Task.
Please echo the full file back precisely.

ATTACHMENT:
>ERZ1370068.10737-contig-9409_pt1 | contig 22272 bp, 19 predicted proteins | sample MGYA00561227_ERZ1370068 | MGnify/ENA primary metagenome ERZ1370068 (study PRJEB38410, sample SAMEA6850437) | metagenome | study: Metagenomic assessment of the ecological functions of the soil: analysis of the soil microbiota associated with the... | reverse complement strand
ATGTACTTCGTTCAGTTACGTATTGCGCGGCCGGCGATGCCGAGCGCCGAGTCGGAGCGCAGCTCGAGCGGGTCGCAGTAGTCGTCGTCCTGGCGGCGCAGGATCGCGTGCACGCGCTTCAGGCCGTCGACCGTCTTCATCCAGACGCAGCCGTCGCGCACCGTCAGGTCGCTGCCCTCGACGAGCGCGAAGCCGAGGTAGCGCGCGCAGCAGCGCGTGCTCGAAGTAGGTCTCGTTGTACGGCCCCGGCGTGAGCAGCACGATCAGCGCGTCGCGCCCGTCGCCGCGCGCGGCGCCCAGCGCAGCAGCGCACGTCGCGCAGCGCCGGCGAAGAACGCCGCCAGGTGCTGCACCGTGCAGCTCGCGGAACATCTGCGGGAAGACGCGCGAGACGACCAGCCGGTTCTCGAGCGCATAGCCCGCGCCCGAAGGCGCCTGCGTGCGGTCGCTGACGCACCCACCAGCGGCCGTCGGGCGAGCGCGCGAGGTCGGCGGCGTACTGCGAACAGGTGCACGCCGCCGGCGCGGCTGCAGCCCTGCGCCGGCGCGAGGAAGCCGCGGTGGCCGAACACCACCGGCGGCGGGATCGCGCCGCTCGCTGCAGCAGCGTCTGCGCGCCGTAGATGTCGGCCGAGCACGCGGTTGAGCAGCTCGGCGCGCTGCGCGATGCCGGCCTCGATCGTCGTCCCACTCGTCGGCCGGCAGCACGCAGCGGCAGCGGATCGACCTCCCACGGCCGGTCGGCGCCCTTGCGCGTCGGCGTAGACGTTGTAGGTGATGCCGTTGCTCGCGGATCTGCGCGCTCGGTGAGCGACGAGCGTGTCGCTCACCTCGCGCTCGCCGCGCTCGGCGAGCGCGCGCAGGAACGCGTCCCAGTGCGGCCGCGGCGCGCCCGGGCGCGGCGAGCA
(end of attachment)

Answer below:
>ERZ1370068.10737-contig-9409_pt1 | contig 22272 bp, 19 predicted proteins | sample MGYA00561227_ERZ1370068 | MGnify/ENA primary metagenome ERZ1370068 (study PRJEB38410, sample SAMEA6850437) | metagenome | study: Metagenomic assessment of the ecological functions of the soil: analysis of the soil microbiota associated with the... | reverse complement strand
ATGTACTTCGTTCAGTTACGTATTGCGCGGCCGGCGATGCCGAGCGCCGAGTCGGAGCGCAGCTCGAGCGGGTCGCAGTAGTCGTCGTCCTGGCGGCGCAGGATCGCGTGCACGCGCTTCAGGCCGTCGACCGTCTTCATCCAGACGCAGCCGTCGCGCACCGTCAGGTCGCTGCCCTCGACGAGCGCGAAGCCGAGGTAGCGCGCGCAGCAGCGCGTGCTCGAAGTAGGTCTCGTTGTACGGCCCCGGCGTGAGCAGCACGATCAGCGCGTCGCGCCCGTCGCCGCGCGCGGCGCCCAGCGCAGCAGCGCACGTCGCGCAGCGCCGGCGAAGAACGCCGCCAGGTGCTGCACCGTGCAGCTCGCGGAACATCTGCGGGAAGACGCGCGAGACGACCAGCCGGTTCTCGAGCGCATAGCCCGCGCCCGAAGGCGCCTGCGTGCGGTCGCTGACGCACCCACCAGCGGCCGTCGGGCGAGCGCGCGAGGTCGGCGGCGTACTGCGAACAGGTGCACGCCGCCGGCGCGGCTGCAGCCCTGCGCCGGCGCGAGGAAGCCGCGGTGGCCGAACACCACCGGCGGCGGGATCGCGCCGCTCGCTGCAGCAGCGTCTGCGCGCCGTAGATGTCGGCCGAGCACGCGGTTGAGCAGCTCGGCGCGCTGCGCGATGCCGGCCTCGATCGTCGTCCCACTCGTCGGCCGGCAGCACGCAGCGGCAGCGGATCGACCTCCCACGGCCGGTCGGCGCCCTTGCGCGTCGGCGTAGACGTTGTAGGTGATGCCGTTGCTCGCGGATCTGCGCGCTCGGTGAGCGACGAGCGTGTCGCTCACCTCGCGCTCGCCGCGCTCGGCGAGCGCGCGCAGGAACGCGTCCCAGTGCGGCCGCGGCGCGCCCGGGCGCGGCGAGCA